Jimmy Johnson and Pat Jones were headed to an OSU function 40 years ago. Johnson was the head football coach, Jones his defensive coordinator.
En route, Johnson pulled out a letter from a disgruntled fan. The guy had ripped Johnson with the dispatch. And Johnson didn’t let it go.
“He said something to the effect, ‘I’ve got this letter if I find this guy, I might just beat his ass,’” Jones related. “He was keeping a file.”
Jones talked his old pal off that ledge, but coaches forever have been telling us they don’t care about outside noise when they actually do care. They care a lot.
Just look at last Saturday.
Ohio State coach Ryan Day and Washington State coach Jake Dickert waged post-game war on octogenarians Lou Holtz and Lee Corso, who are more “Weekend at Bernie’s” than actual college football commentators these days. Oregon coach Dan Lanning went on a rampage against Deion Sanders’ marketing acumen before beating Colorado 42-6.
All were wildly entertaining and quite counter to the constant messaging from every coach that they don’t pay attention or expend any mental or emotional energy on things outside their building.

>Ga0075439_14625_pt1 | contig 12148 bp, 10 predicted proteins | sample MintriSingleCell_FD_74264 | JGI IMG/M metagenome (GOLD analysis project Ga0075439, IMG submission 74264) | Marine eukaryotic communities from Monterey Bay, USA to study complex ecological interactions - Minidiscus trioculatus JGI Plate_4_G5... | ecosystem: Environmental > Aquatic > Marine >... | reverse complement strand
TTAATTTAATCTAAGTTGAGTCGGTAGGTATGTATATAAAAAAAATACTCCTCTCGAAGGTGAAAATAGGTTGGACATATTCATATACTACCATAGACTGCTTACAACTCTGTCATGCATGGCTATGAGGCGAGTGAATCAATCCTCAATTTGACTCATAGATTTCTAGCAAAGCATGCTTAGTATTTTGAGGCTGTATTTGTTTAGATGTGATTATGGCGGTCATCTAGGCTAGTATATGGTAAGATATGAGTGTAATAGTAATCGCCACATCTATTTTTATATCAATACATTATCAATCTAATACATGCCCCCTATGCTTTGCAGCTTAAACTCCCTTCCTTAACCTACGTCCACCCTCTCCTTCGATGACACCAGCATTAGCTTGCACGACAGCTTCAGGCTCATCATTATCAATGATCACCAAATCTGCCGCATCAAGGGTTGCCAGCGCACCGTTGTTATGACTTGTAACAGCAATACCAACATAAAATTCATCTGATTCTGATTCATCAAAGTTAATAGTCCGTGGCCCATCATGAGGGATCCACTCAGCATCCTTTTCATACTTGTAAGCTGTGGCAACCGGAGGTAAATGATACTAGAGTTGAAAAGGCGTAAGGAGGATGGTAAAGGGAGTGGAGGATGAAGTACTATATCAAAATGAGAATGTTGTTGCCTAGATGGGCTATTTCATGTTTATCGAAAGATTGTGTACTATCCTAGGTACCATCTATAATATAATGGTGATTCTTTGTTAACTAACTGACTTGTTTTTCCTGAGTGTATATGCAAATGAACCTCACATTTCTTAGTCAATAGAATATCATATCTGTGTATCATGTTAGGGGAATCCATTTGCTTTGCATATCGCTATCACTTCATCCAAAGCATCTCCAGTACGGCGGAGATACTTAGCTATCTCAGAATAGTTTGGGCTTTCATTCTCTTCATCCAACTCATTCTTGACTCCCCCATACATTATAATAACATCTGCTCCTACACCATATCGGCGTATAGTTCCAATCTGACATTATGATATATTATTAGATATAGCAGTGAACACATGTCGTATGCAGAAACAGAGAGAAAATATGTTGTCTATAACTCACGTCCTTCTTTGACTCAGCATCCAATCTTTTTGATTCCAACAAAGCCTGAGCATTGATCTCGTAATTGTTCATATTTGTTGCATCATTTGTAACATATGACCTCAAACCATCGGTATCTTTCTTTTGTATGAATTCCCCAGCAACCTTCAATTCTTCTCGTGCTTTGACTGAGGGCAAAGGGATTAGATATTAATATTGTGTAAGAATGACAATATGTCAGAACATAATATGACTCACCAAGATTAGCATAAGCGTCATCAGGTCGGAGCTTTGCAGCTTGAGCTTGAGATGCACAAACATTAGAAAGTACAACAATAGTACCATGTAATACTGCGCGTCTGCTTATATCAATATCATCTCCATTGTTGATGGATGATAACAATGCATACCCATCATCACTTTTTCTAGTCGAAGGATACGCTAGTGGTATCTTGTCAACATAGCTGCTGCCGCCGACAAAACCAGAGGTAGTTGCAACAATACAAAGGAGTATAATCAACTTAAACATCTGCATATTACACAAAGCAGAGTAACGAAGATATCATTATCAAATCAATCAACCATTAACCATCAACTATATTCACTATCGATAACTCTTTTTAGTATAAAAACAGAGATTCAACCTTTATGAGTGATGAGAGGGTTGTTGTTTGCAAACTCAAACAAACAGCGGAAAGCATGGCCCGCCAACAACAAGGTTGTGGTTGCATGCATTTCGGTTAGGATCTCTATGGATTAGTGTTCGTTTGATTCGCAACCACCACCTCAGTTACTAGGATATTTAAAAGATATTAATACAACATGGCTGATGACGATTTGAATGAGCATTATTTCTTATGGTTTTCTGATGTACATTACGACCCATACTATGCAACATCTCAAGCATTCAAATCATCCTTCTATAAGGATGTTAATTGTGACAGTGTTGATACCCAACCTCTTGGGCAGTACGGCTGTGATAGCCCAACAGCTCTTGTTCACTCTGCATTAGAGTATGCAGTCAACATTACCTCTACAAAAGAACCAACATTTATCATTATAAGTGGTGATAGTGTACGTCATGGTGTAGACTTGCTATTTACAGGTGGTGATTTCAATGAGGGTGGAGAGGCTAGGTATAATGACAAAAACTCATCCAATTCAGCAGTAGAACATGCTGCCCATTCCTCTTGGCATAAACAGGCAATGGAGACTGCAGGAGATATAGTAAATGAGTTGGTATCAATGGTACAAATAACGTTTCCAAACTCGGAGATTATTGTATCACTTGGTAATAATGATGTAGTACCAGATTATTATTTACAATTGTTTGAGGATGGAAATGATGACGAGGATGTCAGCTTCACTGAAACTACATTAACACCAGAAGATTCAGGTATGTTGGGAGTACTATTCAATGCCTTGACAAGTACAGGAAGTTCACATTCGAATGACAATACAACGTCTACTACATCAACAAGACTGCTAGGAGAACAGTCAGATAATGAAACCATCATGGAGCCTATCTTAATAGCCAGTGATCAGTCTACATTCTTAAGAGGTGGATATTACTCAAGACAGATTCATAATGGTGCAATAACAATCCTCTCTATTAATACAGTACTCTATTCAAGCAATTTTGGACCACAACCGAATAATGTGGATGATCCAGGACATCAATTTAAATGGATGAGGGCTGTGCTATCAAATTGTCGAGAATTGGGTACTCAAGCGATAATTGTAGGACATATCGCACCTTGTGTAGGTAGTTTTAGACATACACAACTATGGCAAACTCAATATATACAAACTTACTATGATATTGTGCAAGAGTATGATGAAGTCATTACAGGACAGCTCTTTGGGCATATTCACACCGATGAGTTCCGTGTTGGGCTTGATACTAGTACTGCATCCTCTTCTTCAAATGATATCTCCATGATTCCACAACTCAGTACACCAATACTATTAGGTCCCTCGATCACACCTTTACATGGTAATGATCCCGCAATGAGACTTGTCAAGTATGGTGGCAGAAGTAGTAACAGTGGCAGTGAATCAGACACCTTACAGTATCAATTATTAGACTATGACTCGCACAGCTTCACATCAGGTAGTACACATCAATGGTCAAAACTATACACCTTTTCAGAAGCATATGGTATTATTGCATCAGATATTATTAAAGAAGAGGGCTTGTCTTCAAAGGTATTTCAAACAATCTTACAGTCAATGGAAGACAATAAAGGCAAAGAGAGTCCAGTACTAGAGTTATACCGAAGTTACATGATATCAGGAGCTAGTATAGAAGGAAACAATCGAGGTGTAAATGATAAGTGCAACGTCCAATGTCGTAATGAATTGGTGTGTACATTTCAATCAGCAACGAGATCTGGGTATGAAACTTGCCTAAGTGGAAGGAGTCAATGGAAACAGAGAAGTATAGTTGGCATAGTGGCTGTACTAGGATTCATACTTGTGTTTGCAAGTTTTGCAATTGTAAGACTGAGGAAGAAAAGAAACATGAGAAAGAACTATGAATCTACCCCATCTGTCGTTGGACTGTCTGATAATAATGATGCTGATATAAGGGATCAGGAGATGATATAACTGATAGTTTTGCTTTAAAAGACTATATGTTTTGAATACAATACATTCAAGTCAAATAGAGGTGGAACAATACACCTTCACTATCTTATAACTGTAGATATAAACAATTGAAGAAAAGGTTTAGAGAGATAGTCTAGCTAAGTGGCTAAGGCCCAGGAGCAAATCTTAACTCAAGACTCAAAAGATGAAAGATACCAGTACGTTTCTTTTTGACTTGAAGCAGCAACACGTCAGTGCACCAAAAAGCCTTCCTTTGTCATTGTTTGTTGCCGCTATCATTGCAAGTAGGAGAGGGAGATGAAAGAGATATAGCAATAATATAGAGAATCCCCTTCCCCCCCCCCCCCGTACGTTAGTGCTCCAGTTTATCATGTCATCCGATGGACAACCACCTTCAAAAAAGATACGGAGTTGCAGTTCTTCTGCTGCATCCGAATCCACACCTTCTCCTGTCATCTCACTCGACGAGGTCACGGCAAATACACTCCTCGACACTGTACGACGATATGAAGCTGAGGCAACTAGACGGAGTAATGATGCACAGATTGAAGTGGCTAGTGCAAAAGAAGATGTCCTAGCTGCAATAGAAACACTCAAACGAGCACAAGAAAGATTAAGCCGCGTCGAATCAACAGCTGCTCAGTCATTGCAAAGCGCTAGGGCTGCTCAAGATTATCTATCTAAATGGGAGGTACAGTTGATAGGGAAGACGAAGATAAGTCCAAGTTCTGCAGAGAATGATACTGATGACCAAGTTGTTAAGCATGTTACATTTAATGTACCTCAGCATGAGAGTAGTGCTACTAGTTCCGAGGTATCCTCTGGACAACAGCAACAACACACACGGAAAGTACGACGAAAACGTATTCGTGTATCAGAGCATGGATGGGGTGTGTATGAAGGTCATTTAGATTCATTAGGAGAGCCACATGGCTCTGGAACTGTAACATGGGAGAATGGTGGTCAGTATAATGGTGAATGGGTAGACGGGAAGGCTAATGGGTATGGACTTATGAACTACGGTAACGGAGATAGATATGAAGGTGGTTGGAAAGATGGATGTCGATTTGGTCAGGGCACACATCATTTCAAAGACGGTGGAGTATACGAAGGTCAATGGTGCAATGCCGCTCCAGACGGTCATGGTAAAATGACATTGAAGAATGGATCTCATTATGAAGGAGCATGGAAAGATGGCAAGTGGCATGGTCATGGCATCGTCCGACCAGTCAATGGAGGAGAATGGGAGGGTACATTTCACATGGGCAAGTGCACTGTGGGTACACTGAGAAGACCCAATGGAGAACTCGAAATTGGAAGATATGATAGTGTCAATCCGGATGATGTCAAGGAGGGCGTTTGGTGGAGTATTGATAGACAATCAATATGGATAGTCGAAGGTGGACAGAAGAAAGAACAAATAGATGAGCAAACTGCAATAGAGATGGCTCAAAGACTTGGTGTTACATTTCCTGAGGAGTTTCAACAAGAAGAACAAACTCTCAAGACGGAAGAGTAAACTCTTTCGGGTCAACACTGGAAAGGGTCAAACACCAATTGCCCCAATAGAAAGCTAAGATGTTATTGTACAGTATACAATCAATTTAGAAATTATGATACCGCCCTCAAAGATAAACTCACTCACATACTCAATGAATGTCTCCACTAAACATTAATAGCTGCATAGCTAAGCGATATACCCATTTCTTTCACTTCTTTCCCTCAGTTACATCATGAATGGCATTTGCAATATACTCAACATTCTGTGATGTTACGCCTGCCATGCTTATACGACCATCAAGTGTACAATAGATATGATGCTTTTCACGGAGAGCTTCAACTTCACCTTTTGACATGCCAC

Day, Dickert and Lanning showed their stripes. They do care about the outside. They do care what people say or think. They do read the papers, to use an aged analogy, or follow social media, to be more hip.
Seems probable that Day, Dickert and Lanning are not alone.
“Probably most guys are going to pay attention,” said Jones, OSU’s head coach from 1984-94. “You shouldn’t, but sometimes that’s easier said than done.”
Jones said he never looked at his mail (the social media equivalent of the 1980s). Said he learned that from Arkansas coach Frank Broyles, whose secretary filtered all correspondence. Positive stuff passed on, negative stuff trashed.
Bob Stoops, whose OU career (1999-2016 crossed over into the social-media era) said that’s the way he operated, too.